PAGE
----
She was the wife of Willem Nyland, the founder of the Chardavogne Group in Warwick, NY, and lived here in the last years of her life. This exhibit at the Warwick Public library, which will open on Sunday March 8, 2020 and end on April 15, will give an overview of her career. There will be an opening reception from 1:00 to 3:00 pm in the Library’s Board room, with a talk given at 1:30 by Paul Kane.
Ilonka Karasz Design Work is an outstanding show that includes Karasz’ many New Yorker Magazine covers, her furniture and the design studies she did with her students.
This exhibit was arranged by Sue Bemel, Lyn Youland, and Tim Hull with brochure & card design by Kory Trolio. Special thanks to Ilonka Sigmund for the loan of many papers, photographs, and works of art from the family’s collection and to Roger Lipsey, from the Gurdjieff Foundation, for the loan of 17 mounted covers from “The New Yorker” magazine. Also included is work by her students.
Photos by Arlene Prince. Click on the thumbnail to see full size images.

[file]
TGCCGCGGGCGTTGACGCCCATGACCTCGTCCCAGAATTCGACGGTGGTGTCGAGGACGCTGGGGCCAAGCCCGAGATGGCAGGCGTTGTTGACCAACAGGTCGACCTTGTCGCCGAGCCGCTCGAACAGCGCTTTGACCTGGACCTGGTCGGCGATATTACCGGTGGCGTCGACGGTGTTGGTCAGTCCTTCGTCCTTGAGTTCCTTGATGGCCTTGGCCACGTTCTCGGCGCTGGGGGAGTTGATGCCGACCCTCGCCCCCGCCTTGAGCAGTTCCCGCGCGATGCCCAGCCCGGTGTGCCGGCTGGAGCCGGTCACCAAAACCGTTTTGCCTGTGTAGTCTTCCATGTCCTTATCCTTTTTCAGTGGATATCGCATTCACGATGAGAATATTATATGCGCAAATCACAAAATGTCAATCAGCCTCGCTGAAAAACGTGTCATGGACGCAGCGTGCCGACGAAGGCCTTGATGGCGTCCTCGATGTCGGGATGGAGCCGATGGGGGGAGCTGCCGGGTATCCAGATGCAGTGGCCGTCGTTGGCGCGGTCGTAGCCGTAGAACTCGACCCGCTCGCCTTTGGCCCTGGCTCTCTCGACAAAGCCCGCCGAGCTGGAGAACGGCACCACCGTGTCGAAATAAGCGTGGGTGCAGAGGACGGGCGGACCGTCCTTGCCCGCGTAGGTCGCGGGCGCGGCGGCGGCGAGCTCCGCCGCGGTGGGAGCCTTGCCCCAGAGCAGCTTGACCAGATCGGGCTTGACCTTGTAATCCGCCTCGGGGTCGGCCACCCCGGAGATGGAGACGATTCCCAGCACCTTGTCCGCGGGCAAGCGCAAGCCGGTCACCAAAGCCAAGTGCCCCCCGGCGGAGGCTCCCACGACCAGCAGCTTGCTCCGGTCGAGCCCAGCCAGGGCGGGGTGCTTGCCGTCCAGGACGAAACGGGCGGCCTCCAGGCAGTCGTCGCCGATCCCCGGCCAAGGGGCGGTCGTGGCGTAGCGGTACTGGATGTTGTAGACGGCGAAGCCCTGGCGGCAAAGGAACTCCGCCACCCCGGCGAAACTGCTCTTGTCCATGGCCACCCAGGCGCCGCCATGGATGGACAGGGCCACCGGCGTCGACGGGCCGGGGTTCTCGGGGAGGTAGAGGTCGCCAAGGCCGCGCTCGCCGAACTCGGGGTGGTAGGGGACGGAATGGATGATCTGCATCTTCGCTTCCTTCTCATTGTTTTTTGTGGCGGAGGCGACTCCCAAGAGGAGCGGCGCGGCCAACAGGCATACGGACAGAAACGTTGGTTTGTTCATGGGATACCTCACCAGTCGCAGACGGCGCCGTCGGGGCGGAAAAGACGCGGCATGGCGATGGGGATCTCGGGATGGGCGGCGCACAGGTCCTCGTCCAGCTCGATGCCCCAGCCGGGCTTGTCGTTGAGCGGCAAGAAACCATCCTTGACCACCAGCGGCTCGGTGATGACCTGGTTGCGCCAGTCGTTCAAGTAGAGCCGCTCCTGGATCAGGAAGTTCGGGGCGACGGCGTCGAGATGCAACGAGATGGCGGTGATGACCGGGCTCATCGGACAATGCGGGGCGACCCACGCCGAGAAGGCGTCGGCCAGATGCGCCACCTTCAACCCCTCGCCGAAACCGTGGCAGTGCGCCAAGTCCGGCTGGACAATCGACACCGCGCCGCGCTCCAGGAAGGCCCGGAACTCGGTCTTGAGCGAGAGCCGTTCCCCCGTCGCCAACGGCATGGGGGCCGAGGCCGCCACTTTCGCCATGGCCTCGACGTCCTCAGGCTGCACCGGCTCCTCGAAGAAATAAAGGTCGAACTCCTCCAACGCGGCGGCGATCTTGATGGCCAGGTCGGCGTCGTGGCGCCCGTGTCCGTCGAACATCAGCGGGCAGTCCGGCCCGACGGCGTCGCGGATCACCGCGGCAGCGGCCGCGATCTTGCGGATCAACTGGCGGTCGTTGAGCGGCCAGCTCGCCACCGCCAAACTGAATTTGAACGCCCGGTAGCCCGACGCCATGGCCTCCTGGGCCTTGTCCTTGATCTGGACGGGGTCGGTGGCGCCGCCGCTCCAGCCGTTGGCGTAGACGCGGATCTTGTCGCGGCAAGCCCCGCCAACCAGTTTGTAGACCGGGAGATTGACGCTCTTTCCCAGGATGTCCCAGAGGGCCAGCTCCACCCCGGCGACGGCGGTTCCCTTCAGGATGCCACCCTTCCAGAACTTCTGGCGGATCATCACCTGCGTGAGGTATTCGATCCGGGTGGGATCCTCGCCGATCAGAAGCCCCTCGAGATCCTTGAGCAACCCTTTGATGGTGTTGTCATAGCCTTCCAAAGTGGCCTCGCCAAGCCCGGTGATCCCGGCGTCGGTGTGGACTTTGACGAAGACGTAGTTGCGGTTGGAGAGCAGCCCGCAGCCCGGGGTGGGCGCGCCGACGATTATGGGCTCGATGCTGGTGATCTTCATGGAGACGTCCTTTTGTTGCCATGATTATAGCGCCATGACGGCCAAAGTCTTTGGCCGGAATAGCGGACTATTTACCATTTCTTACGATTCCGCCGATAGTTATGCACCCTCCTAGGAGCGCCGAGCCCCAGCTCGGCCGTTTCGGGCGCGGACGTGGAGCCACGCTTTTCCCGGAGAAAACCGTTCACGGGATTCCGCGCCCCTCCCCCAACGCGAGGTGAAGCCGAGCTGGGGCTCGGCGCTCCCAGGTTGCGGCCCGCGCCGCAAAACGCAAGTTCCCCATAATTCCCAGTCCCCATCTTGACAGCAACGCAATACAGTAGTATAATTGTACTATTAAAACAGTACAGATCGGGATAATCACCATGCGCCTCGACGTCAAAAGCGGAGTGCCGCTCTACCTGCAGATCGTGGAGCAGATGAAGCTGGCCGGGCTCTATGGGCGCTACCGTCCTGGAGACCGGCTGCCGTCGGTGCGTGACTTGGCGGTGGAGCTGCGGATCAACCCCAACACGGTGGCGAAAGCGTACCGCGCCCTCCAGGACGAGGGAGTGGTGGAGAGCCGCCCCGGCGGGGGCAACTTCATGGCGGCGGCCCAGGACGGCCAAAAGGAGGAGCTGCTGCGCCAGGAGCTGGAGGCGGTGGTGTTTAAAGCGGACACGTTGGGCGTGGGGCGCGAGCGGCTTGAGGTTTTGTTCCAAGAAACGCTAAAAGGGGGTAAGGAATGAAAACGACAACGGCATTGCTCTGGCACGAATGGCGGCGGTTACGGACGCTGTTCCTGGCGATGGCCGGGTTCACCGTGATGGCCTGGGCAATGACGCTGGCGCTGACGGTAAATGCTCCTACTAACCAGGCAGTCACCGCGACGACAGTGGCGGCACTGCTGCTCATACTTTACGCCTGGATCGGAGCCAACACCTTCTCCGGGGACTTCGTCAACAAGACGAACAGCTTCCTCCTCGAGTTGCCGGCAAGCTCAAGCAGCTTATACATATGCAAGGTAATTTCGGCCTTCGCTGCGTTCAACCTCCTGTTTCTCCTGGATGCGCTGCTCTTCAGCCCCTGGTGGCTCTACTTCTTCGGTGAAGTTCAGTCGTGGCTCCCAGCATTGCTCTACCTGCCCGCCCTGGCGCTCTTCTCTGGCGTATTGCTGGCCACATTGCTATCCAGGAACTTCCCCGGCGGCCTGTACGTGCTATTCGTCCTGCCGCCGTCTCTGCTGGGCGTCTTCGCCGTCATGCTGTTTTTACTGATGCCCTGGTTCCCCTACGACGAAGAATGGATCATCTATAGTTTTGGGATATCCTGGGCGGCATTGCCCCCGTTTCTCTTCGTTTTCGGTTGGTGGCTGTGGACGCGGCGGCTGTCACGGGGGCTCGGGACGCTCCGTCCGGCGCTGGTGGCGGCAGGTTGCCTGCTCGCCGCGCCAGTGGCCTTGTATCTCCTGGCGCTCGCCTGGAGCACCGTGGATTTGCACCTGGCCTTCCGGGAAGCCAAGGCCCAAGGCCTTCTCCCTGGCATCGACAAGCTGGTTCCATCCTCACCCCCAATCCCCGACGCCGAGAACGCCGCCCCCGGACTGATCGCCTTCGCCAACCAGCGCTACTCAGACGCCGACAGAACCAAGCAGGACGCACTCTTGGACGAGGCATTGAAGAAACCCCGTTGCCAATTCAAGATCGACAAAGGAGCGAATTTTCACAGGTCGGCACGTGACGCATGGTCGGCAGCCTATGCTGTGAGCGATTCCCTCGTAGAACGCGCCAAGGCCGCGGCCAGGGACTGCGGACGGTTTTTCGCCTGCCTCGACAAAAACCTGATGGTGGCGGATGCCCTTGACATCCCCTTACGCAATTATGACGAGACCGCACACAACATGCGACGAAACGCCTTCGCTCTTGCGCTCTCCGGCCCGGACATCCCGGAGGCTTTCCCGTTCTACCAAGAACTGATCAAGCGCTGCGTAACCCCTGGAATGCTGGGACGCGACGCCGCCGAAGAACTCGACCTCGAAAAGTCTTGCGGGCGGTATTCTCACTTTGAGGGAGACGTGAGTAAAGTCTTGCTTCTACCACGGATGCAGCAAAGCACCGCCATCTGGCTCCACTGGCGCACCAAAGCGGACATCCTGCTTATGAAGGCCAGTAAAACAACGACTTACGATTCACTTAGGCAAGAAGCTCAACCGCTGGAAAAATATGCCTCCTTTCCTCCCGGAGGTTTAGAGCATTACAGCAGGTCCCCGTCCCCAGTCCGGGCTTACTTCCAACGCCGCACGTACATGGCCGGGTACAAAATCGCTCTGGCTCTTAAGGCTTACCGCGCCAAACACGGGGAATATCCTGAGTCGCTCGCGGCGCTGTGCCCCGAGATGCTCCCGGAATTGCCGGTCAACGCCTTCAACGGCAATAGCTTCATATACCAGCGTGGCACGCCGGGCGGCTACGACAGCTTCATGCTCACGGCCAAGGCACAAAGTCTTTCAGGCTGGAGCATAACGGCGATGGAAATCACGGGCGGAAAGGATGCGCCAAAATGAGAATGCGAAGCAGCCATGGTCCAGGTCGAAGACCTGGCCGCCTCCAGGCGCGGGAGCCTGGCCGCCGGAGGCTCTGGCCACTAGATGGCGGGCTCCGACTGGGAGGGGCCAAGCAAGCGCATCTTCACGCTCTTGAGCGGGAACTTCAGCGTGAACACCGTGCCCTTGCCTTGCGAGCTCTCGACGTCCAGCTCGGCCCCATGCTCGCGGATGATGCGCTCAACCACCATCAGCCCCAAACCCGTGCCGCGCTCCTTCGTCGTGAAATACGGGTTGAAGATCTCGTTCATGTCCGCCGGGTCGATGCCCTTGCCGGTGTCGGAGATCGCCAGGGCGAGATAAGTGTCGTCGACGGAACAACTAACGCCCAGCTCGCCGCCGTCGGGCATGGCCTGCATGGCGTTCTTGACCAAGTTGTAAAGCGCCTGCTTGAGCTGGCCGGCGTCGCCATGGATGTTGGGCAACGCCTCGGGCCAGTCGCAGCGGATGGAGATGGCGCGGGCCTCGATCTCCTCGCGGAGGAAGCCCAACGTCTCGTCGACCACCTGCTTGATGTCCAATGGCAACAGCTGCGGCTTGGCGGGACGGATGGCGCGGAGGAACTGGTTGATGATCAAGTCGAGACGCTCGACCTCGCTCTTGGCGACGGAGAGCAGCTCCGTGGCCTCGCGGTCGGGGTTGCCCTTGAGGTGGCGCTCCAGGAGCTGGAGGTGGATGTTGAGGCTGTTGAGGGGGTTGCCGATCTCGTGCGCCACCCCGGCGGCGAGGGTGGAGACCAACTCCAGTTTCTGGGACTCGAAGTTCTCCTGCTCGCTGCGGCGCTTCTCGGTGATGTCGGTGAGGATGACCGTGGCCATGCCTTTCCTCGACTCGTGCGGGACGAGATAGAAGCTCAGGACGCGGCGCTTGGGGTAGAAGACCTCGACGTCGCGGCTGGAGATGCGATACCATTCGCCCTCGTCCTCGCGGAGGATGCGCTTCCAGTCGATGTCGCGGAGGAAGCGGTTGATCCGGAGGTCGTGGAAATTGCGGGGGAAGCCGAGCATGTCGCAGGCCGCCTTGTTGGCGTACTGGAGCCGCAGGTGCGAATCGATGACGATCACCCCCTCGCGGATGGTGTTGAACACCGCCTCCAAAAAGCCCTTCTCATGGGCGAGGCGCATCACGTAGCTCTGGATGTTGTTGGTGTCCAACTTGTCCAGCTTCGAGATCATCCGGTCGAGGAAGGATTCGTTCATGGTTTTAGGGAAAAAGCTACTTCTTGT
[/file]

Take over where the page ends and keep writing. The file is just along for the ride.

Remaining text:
I began the series Life Lines two or three years ago, after coming into the possession of recent MRI scans of my brain.
I began the series Life Lines two or three years ago, after coming into the possession of recent MRI scans of my brain. The scans, which I spent hours pouring over, both fascinated and horrified me. Even though I’d always known the seriousness of it, I was suddenly confronted with visual evidence of the long ago but significant brain injury I’d sustained as a baby. A large dark mass on the left hemisphere still declaring loudly, after 40 years, my narrow escape. Around the same time, I also experienced a difficult and continuous period of profound familial loss.